The city of Dallas is entering into the battle to stop the state’s immigration law, Senate Bill 4, from going into effect.

"The bill is unconstitutional and would infringe upon the city's ability to protect public safety," Mayor Mike Rawlings posted on his official Facebook page Wednesday. He said Dallas would work with other cities to challenge the measure in court.

The law, known as the "sanctuary cities" measure, would allow local law enforcement officers to question the immigration status of people they legally detain or arrest. It is set to go into effect in September.

The city's move comes after the state of Texas launched a pre-emptive strike in May and asked a federal court to declare the law constitutional.

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Dallas is the latest local government to decide to take legal action to stop the legislation, which would punish police chiefs, sheriffs and elected officials who don’t cooperate with federal immigration agents by turning over immigrants subject to possible deportation.

Opponents of the law call it unconstitutional and racist and argue that it undermines the ability of local governments to craft their own polices as they see fit in order to keep their cities safe.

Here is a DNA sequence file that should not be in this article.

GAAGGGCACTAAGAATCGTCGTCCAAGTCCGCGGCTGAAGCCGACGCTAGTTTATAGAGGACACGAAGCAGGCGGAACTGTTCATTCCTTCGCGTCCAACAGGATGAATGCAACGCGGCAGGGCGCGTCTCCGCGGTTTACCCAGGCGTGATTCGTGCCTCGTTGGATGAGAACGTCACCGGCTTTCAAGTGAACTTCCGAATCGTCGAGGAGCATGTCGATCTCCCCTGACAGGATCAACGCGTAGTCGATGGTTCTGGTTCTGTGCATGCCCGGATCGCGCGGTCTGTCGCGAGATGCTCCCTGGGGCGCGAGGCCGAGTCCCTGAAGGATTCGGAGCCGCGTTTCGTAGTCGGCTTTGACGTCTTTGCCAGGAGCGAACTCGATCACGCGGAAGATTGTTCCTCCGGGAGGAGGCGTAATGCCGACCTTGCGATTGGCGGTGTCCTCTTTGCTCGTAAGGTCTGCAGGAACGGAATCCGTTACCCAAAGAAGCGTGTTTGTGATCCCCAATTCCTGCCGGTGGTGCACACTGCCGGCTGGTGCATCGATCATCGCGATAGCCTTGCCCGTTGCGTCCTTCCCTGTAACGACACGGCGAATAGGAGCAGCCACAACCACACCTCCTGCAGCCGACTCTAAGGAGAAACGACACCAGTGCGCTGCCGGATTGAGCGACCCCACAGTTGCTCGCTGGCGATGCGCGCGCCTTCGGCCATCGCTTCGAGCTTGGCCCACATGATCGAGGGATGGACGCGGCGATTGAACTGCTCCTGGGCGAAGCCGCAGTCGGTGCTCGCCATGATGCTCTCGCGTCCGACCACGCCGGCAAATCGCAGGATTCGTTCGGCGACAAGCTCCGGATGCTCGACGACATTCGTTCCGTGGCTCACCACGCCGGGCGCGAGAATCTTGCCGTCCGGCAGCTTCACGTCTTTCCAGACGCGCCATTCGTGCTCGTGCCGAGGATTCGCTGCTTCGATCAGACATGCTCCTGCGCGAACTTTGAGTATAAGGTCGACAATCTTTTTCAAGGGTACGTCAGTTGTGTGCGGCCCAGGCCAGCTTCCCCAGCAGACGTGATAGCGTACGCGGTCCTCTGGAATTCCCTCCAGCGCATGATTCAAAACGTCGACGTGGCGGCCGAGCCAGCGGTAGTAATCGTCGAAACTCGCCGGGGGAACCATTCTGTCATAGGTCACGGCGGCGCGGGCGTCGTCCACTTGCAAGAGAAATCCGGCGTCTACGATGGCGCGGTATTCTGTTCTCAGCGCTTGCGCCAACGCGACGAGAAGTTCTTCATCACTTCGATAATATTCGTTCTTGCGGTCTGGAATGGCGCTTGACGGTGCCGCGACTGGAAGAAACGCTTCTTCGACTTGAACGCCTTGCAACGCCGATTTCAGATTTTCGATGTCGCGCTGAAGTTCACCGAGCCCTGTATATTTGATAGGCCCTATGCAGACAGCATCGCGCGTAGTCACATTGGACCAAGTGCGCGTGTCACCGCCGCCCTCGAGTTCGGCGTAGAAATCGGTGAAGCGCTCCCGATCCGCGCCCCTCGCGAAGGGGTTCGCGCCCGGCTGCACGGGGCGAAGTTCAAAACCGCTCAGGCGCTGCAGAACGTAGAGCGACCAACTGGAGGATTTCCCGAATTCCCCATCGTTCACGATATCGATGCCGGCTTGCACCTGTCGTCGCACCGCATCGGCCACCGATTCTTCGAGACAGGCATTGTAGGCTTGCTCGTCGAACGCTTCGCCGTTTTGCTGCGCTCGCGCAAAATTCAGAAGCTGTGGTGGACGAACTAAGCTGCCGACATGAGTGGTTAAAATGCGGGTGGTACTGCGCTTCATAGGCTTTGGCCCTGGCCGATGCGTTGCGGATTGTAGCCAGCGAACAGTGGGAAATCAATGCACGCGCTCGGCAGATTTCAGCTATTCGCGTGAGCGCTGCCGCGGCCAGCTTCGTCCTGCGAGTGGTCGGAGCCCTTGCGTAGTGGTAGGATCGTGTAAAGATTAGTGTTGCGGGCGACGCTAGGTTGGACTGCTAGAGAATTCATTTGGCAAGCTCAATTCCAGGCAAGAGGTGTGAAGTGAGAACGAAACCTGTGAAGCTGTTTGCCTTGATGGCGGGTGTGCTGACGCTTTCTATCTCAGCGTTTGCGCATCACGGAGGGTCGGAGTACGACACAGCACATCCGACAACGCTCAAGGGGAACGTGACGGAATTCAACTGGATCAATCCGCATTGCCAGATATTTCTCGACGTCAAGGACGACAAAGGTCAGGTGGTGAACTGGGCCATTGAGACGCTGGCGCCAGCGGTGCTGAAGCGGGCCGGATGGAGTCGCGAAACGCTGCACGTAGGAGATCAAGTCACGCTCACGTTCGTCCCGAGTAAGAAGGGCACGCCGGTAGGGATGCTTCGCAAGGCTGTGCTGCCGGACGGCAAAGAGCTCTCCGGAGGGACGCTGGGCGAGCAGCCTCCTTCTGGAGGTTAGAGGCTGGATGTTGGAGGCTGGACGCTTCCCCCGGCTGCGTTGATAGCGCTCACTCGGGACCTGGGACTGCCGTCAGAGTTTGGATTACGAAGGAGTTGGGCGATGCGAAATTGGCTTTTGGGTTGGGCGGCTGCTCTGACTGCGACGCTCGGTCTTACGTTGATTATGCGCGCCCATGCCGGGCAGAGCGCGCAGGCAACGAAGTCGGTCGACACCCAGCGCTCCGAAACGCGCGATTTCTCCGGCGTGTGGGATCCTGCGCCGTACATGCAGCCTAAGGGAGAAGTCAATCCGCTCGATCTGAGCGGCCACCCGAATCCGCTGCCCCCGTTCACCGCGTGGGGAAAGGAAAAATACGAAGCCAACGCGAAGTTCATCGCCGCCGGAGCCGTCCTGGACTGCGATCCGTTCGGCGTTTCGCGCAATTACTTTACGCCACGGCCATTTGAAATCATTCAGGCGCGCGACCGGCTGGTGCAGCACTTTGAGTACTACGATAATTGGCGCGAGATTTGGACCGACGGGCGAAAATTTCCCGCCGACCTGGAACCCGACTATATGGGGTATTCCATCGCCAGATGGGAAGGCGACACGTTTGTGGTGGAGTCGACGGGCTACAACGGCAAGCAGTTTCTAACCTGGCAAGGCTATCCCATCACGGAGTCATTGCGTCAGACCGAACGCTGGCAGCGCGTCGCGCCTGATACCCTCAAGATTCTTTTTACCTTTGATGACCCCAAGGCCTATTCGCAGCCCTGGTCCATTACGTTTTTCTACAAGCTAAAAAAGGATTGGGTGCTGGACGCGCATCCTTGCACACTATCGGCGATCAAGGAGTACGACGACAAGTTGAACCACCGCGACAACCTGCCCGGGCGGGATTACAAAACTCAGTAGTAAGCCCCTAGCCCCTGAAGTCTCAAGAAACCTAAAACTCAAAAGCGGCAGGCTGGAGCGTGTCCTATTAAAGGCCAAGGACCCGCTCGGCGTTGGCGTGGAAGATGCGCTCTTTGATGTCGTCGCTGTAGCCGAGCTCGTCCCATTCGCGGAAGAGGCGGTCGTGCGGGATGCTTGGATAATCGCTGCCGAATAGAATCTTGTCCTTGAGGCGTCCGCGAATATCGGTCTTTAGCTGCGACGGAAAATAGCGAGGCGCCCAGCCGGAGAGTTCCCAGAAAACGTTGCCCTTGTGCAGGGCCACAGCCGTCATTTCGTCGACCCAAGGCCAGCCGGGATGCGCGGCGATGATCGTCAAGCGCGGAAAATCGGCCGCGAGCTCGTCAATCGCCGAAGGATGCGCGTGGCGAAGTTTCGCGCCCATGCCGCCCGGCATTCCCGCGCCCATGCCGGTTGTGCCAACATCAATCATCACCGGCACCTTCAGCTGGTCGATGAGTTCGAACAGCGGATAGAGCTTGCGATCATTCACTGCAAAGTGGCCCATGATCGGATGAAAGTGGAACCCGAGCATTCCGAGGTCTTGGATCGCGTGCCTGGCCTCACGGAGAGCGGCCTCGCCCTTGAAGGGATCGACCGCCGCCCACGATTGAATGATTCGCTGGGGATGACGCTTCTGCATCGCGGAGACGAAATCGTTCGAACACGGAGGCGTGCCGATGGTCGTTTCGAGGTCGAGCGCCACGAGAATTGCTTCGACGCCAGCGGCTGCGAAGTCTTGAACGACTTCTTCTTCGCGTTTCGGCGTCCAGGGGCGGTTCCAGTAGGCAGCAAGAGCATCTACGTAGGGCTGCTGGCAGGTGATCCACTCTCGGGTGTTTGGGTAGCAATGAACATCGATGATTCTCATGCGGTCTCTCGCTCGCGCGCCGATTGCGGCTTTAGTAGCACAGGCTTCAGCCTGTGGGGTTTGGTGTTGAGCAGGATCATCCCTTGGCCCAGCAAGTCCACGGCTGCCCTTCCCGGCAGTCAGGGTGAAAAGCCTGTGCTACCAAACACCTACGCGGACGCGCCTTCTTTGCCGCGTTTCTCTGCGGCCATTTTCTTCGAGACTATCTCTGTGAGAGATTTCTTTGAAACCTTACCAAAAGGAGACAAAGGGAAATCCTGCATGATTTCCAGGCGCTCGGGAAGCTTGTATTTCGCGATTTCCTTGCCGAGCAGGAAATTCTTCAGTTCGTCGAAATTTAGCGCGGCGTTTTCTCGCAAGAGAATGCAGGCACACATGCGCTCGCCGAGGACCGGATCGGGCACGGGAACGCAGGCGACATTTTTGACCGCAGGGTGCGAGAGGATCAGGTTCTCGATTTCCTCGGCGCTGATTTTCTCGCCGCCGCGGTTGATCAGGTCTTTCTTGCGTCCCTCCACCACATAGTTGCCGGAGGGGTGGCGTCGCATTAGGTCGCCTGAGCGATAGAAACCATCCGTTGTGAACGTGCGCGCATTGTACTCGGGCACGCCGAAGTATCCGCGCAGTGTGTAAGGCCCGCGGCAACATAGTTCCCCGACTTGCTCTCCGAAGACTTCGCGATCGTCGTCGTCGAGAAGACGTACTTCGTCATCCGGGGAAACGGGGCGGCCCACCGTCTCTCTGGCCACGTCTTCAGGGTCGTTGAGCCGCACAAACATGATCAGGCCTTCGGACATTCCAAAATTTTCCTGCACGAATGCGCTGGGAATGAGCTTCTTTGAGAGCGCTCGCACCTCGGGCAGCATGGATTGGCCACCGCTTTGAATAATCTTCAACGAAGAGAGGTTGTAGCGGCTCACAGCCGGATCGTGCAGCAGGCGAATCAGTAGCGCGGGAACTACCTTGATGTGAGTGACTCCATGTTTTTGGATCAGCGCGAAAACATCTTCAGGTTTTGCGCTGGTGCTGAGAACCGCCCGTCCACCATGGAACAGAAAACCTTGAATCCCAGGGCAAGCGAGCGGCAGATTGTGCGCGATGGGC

The cities of Austin, San Antonio, Webb County’s El Cenizo and Maverick and El Paso counties have already filed legal challenges to the law, which Gov. Greg Abbott signed last month. It’s still unclear if Dallas will join those lawsuits or file its own.

And earlier this week the American Civil Liberties Union filed a motion on behalf of the Texas LULAC and its members, the City of El Cenizo, and Maverick County asking a federal district court in San Antonio to fast-track a ruling on the constitutionality of SB4. 

Read related Tribune coverage:

  • A lawsuit in federal court charges that Senate Bill 4, if enacted, would violate several provisions of the U.S. Constitution. [Full story]

  • A bill that would outlaw “sanctuary” jurisdictions in Texas cleared its last procedural hurdle in the Texas House Thursday afternoon, just hours after the end of a marathon debate on the measure that stretched into Thursday morning. [Full story]

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